Category Management

 

Exhibit 31.1   Category management process.

 “There is only one boss. The customer. And he can fire everybody in the company from the chairman on down, simply by spending his money somewhere else.” — Sam Walton.

 

The customer according to Sam Walton is the boss. To attract and retain her, retailers must align their retailing mix to cater to her needs and preferences. To achieve this they need to develop strategies and processes to manage their business in a customer-centric manner. These strategies and process fall under the realm of category management.

The objective of this chapter is to provide retailers a framework on how to manage their business, and for suppliers to understand the dynamics of trade marketing.

The topics covered include an overview of category management, its processes, trade marketing, the partnership between retailers and manufacturers, category roles, category strategies, retail mix and space management. 

The Inulas case study at the end of Part VI, is crafted to impart a deeper understanding of the category management process, and the application of space management.

Category Management Overview

Categories are the building blocks of a retailer’s business, in much the same way as brands are the building blocks of a manufacturer’s business. To manage their business, retailers need to manage their categories in a cohesive manner so that they are better placed to attract and retain customers. This is the premise of category management.

Strategy

At the onset, what is required is a sense of direction — a strategy. The retailer’s business strategy is a long term course of action that the retailer is committed to. It sets a direction that distinguishes its chains from its competitors.

Like any enterprise, the retailer has a collection of strategies — category strategies, sourcing strategy, technology strategy. Its business strategy is the overarching strategy that harmonizes all these constituent strategies.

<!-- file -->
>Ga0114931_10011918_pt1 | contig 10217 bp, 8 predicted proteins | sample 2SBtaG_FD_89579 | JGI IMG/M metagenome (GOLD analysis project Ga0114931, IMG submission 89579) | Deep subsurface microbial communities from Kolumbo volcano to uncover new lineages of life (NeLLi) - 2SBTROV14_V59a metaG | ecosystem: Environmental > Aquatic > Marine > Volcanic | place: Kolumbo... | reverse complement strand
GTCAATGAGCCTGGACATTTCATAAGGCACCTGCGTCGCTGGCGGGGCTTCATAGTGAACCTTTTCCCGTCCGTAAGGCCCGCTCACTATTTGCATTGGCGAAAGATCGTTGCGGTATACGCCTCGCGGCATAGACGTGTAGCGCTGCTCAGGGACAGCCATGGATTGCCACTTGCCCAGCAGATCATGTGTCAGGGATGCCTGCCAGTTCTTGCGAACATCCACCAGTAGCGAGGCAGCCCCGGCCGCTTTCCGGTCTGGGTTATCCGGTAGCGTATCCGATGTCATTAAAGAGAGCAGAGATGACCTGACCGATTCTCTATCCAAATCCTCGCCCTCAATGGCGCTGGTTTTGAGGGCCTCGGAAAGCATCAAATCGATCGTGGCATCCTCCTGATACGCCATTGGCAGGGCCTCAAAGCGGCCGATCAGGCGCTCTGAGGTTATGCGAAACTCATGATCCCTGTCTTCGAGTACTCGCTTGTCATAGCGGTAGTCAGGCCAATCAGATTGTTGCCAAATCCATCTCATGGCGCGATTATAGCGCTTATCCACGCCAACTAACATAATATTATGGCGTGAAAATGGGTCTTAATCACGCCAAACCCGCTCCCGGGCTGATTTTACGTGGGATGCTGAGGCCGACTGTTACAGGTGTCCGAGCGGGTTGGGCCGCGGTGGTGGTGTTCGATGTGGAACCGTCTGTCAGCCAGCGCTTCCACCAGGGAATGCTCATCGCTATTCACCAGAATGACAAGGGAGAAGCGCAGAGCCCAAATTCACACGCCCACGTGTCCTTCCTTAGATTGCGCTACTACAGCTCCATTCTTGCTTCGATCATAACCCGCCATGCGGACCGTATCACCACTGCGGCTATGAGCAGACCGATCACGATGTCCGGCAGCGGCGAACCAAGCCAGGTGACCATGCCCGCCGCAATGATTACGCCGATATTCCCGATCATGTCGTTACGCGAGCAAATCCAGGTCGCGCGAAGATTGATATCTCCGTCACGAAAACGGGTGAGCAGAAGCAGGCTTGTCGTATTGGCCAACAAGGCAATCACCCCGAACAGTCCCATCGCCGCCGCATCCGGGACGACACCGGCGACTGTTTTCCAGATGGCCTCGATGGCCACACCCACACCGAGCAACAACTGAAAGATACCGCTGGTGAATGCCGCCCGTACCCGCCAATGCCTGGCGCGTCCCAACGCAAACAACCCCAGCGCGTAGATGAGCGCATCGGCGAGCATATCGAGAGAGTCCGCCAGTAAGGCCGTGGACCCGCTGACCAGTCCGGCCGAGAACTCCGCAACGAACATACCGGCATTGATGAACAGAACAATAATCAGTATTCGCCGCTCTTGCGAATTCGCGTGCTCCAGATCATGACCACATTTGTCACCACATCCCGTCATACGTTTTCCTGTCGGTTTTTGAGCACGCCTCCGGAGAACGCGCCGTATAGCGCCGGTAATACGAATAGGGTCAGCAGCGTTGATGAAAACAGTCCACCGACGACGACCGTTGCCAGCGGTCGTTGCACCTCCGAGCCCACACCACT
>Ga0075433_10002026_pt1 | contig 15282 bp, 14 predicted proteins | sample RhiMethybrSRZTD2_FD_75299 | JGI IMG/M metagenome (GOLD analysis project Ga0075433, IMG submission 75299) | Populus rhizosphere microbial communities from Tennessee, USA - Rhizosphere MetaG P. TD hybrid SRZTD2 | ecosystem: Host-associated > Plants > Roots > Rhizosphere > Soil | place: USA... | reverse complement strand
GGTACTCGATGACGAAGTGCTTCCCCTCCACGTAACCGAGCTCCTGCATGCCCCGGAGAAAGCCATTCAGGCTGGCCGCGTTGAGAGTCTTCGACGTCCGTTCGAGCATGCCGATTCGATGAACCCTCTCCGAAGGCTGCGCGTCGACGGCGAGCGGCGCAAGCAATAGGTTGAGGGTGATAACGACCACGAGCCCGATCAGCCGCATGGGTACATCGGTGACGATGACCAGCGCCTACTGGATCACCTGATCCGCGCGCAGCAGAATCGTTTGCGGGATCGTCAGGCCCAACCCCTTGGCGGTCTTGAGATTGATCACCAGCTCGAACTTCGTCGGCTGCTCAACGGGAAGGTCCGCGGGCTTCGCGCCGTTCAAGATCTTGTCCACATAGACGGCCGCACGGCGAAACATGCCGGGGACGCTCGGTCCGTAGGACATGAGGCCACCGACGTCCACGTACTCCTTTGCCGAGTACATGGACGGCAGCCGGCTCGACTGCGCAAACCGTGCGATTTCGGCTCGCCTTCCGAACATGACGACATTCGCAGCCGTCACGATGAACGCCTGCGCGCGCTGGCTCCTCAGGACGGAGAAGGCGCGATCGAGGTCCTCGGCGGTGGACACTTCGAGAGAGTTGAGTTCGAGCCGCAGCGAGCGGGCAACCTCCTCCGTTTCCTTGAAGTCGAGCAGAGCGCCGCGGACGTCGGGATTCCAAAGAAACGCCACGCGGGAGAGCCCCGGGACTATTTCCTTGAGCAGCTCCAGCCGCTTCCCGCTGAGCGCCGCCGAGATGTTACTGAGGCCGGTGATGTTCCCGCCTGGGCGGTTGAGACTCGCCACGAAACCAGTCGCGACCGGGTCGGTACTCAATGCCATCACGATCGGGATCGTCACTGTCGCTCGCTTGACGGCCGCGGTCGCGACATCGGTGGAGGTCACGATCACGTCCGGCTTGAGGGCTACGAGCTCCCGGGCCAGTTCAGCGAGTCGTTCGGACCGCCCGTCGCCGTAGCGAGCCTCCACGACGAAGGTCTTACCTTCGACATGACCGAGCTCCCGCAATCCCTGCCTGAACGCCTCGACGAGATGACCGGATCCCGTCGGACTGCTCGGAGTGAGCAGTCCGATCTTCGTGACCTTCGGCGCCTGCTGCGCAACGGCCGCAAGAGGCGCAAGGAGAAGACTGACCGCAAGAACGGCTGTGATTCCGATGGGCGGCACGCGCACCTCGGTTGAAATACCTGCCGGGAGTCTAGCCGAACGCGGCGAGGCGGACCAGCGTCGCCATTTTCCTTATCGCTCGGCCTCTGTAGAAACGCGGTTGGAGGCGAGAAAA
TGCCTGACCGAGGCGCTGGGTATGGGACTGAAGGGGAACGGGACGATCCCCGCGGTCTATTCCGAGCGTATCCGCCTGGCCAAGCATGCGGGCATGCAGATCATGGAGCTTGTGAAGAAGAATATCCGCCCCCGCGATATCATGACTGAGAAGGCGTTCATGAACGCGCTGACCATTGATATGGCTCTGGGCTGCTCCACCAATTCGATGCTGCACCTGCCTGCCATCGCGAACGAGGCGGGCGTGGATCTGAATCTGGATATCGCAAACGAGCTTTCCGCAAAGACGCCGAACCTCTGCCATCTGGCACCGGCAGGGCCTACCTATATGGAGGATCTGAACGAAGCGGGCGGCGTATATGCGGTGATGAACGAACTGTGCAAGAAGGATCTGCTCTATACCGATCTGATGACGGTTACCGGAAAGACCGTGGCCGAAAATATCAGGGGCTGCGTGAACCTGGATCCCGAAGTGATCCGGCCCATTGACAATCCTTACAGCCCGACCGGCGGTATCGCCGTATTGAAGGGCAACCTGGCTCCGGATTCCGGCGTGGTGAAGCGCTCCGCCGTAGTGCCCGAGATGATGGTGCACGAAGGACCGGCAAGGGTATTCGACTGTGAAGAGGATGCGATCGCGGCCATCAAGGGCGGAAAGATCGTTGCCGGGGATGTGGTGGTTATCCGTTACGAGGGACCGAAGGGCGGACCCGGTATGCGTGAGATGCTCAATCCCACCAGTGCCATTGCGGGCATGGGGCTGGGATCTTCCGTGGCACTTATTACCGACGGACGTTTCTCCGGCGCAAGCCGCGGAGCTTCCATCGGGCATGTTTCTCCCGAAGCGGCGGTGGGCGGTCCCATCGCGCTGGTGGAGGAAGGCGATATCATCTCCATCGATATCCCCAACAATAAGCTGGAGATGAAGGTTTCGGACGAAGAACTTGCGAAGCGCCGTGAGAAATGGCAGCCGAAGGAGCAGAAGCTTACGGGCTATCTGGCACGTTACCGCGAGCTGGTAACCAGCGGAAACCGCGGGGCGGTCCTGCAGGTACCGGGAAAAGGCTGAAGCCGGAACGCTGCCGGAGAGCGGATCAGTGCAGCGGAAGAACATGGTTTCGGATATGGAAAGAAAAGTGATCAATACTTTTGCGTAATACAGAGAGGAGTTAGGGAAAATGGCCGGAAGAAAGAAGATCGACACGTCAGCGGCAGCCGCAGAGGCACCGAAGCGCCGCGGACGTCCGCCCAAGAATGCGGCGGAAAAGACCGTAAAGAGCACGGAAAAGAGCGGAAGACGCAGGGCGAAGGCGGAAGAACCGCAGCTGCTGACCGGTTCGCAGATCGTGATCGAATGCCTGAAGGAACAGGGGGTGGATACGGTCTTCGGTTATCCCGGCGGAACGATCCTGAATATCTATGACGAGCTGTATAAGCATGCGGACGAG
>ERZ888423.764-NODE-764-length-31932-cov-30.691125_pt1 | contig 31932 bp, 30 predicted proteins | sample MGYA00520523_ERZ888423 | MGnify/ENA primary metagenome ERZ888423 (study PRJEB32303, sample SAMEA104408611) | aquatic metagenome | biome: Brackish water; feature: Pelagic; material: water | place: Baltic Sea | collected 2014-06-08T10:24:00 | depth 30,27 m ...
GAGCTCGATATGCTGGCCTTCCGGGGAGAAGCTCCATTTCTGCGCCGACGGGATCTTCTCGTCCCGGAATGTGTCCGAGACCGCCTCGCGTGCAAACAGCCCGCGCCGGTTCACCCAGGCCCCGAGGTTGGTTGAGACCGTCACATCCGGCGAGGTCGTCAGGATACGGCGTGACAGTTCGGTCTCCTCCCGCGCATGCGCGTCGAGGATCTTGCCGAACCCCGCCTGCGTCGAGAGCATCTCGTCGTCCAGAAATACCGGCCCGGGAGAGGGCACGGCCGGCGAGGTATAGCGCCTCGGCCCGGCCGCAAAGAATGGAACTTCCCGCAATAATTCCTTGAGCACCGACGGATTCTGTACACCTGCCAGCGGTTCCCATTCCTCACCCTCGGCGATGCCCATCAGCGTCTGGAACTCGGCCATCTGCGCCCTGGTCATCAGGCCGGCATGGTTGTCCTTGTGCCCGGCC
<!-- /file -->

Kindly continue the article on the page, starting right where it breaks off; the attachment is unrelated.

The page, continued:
A sound business strategy is based on a deep understanding of shoppers, and full appreciation of the retailer’s purpose and core competencies. It encompasses crafting the retail chain’s identity and value proposition; partitioning shoppers into segments, and identifying which target segments to pursue with what categories; and distinctly positioning the retail banner in the minds of target shoppers.

Category strategies are established to fulfil the chain’s value proposition, and clearly differentiate their banners from competition. Crafting them involves a number of tasks — defining departments and categories, assigning category roles and establishing goals, benchmarks and objectives.

Strategies are not revamped every year. On the contrary, good strategies tend to be stable, yielding competitive advantage over the long term.  However, as markets evolve, retailers need to continually tune and refine their strategies.

As a continuous ongoing process, category management is concerned with refining category strategies and tactics, aligning the retail mix, executing plans and reviewing performance. The cyclical sequence of tasks depicted in Exhibit 31.1 outline the process as a whole.